The 75% consensus that the prime minister of Spain, Pedro Sánchez, is asking Catalan society for this week already exists. The alleged division is non-existent: the public wish to democratically settle their legitimate differences at the ballot box. They want politicians to do their jobs; while rejecting the judicialization of politics. The opinion poll published in today’s ARA is clear on this matter: 80.4% of Catalans are in favour of a referendum agreed with Spain as a way out of a situation that has led to exile and prison for politicians and pro-independence Catalan grassroots leaders. In fact, there is also a broad consensus about the injustice implied by the latter: 78.1% of Catalans are against detention without bail and 77.5% believe that the charges of violent uprising are unfounded.
Specifically, Pedro Sánchez has called for Catalonia’s social consensus to be translated into agreements in the Catalan Parliament, in Barcelona’s Parc de la Ciutadella. If he is sincere in his proposal, he ought to take the initiative by having the PSC ensure the Catalan chamber is able to respond to this social majority. Such a move would not prove too difficult since, in fact, contrary to what their leaders say a majority of the PSC’s voters favour a negotiated referendum: 71% of those who voted socialist in the last election in Catalonia support the idea. And if we look at those who oppose independence, 61% would agree to a mutually-agreed referendum. Where does the problem lie, then? Who refuses to reach an agreement? Who is afraid of the ballot box? It is hard not to believe that all this talk of a split in Catalan society is politically motivated, out of a desire to cause a rupture, in the hope of hiding the real consensus surrounding a referendum.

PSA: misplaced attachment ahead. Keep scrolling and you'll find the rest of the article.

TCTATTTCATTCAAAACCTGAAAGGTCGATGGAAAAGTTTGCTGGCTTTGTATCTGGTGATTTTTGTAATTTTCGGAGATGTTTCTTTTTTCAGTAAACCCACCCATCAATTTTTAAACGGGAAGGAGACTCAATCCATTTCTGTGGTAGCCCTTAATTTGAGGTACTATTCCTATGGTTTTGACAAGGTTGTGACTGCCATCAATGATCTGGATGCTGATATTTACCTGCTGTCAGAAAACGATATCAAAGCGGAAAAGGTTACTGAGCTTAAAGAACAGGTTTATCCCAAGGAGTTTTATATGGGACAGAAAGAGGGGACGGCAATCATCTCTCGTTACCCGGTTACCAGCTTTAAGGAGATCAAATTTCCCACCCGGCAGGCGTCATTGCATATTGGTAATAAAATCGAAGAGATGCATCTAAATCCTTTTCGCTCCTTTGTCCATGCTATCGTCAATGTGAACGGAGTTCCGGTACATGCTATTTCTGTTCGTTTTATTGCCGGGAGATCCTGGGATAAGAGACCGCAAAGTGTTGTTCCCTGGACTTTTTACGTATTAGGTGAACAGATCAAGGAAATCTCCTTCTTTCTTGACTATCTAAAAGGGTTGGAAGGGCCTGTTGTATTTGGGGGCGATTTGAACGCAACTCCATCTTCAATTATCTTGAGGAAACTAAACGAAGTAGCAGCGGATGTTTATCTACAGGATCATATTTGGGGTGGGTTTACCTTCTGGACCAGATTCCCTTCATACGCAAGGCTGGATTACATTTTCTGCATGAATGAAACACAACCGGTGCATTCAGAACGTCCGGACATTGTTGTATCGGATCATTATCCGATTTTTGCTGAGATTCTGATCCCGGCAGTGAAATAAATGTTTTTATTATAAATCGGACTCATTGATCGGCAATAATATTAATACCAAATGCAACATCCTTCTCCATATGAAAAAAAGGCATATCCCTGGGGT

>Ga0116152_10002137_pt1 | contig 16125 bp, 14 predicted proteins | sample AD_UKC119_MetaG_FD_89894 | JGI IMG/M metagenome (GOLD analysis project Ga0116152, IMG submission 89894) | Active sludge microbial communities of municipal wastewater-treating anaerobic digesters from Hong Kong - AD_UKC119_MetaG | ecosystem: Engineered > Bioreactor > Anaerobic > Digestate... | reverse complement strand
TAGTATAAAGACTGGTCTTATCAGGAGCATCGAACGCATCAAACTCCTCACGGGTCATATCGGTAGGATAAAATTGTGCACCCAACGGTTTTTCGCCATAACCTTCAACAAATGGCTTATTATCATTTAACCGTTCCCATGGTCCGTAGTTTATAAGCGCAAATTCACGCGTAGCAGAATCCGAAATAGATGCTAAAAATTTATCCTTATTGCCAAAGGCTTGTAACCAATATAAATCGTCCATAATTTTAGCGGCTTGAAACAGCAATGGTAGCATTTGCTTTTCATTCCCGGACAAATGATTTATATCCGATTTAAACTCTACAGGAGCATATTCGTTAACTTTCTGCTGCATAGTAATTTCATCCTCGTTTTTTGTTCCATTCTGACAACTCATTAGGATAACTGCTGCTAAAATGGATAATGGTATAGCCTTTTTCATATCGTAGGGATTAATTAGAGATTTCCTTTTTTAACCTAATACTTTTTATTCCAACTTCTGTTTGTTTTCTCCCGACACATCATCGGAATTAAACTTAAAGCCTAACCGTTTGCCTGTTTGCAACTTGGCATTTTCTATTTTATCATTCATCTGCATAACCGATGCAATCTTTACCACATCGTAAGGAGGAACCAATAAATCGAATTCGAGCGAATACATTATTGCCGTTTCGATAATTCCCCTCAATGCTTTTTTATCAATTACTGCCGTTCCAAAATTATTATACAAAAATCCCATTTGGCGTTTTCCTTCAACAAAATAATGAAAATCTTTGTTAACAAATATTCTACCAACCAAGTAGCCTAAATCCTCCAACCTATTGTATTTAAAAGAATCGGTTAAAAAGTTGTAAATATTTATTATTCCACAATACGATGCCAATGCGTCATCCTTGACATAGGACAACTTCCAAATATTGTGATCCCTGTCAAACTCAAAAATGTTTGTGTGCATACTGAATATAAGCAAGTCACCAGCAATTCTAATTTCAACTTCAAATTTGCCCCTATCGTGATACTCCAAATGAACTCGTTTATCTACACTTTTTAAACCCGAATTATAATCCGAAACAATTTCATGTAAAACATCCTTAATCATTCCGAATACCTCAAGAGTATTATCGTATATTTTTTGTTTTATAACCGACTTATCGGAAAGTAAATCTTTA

The Spanish president is due to hold a cabinet meeting in Barcelona this Friday, coinciding with the anniversary of the 21 December election. If it turns out to be nothing more than an empty gesture, it will result in a new missed opportunity to understand the hopes of Catalan society. The independence movement, with prisoners on hunger strike, will take to the streets to make itself heard, while the government of Catalonia ought to agree to a meeting between the Catalan president and the Spanish PM. It would be a positive step if a meeting were to take place and if it were used to initiate genuine political negotiations that respond to Catalan society’s desire to be understood, with a negotiated referendum as a future goal, since even among those who favour independence, unilateralism is only supported by a minority of 38.4%. It would also be helpful if the protests by those in favour of independence prove to be as respectful as they are determined. Catalan society is stubbornly civic-minded and in favour of peaceful coexistence, this is its strength. This is also reflected in its majority, wide-ranging support for an agreed referendum.